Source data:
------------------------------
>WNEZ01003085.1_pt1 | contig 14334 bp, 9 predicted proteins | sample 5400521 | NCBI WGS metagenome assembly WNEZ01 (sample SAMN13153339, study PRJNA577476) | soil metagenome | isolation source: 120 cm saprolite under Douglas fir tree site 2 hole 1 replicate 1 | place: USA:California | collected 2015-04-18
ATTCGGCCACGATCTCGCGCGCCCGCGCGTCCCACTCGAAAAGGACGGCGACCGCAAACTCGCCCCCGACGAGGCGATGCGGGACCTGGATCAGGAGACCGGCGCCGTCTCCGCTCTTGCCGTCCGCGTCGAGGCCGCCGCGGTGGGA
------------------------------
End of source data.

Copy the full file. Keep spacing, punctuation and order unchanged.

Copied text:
>WNEZ01003085.1_pt1 | contig 14334 bp, 9 predicted proteins | sample 5400521 | NCBI WGS metagenome assembly WNEZ01 (sample SAMN13153339, study PRJNA577476) | soil metagenome | isolation source: 120 cm saprolite under Douglas fir tree site 2 hole 1 replicate 1 | place: USA:California | collected 2015-04-18
ATTCGGCCACGATCTCGCGCGCCCGCGCGTCCCACTCGAAAAGGACGGCGACCGCAAACTCGCCCCCGACGAGGCGATGCGGGACCTGGATCAGGAGACCGGCGCCGTCTCCGCTCTTGCCGTCCGCGTCGAGGCCGCCGCGGTGGGA